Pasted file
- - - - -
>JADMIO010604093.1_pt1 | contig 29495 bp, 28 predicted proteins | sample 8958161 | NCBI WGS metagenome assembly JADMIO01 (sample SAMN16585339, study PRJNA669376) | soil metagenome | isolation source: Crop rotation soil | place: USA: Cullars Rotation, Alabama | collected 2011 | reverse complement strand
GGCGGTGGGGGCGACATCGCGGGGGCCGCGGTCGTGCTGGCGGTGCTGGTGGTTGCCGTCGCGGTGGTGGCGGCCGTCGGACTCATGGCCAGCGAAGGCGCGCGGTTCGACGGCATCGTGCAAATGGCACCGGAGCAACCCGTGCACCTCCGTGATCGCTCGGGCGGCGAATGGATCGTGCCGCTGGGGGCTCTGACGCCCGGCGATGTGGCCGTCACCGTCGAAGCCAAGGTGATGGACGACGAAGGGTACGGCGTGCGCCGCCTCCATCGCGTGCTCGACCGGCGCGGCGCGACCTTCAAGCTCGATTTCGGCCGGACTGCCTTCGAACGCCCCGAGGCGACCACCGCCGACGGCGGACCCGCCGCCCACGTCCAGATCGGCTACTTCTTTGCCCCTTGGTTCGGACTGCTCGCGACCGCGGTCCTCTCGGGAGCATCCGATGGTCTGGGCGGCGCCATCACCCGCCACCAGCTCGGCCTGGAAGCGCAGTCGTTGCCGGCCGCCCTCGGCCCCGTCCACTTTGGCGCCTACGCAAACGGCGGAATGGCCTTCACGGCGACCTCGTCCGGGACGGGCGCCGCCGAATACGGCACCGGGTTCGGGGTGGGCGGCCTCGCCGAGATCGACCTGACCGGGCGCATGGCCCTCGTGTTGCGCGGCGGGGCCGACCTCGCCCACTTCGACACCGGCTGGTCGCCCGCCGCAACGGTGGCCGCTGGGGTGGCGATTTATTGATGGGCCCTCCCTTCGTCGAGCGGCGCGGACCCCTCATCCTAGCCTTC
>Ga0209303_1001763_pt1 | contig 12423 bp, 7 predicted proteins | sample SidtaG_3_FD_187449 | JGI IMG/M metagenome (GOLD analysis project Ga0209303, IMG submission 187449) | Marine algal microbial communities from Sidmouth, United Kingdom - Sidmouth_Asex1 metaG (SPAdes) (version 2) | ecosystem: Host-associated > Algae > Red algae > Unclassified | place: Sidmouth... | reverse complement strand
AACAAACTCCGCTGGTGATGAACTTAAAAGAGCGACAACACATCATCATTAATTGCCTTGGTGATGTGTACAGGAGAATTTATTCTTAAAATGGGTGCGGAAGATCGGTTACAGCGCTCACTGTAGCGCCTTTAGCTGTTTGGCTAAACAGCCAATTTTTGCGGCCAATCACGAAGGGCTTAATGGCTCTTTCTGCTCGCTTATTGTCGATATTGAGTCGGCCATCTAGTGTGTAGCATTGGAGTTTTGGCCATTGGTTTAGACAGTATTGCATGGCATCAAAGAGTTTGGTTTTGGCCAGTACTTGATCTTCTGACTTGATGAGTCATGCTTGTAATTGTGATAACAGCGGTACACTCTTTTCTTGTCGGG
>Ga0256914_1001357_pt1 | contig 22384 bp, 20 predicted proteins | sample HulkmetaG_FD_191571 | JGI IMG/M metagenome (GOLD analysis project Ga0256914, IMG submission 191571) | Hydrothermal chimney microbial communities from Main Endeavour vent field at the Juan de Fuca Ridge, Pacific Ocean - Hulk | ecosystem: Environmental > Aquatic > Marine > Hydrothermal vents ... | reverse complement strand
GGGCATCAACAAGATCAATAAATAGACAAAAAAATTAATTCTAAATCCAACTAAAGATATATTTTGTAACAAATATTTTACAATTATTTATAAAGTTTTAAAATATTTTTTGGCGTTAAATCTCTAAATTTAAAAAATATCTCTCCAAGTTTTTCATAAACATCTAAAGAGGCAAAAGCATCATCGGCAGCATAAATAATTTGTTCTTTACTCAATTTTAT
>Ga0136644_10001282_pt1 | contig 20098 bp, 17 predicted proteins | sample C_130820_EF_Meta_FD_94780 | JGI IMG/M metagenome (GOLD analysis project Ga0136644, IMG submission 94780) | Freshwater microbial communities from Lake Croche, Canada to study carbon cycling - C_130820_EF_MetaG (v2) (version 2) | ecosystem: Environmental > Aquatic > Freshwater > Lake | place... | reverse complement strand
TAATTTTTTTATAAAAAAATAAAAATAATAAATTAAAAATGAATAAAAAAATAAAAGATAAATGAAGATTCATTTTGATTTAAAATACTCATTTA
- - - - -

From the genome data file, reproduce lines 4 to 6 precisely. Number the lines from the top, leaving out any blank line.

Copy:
AACAAACTCCGCTGGTGATGAACTTAAAAGAGCGACAACACATCATCATTAATTGCCTTGGTGATGTGTACAGGAGAATTTATTCTTAAAATGGGTGCGGAAGATCGGTTACAGCGCTCACTGTAGCGCCTTTAGCTGTTTGGCTAAACAGCCAATTTTTGCGGCCAATCACGAAGGGCTTAATGGCTCTTTCTGCTCGCTTATTGTCGATATTGAGTCGGCCATCTAGTGTGTAGCATTGGAGTTTTGGCCATTGGTTTAGACAGTATTGCATGGCATCAAAGAGTTTGGTTTTGGCCAGTACTTGATCTTCTGACTTGATGAGTCATGCTTGTAATTGTGATAACAGCGGTACACTCTTTTCTTGTCGGG
>Ga0256914_1001357_pt1 | contig 22384 bp, 20 predicted proteins | sample HulkmetaG_FD_191571 | JGI IMG/M metagenome (GOLD analysis project Ga0256914, IMG submission 191571) | Hydrothermal chimney microbial communities from Main Endeavour vent field at the Juan de Fuca Ridge, Pacific Ocean - Hulk | ecosystem: Environmental > Aquatic > Marine > Hydrothermal vents ... | reverse complement strand
GGGCATCAACAAGATCAATAAATAGACAAAAAAATTAATTCTAAATCCAACTAAAGATATATTTTGTAACAAATATTTTACAATTATTTATAAAGTTTTAAAATATTTTTTGGCGTTAAATCTCTAAATTTAAAAAATATCTCTCCAAGTTTTTCATAAACATCTAAAGAGGCAAAAGCATCATCGGCAGCATAAATAATTTGTTCTTTACTCAATTTTAT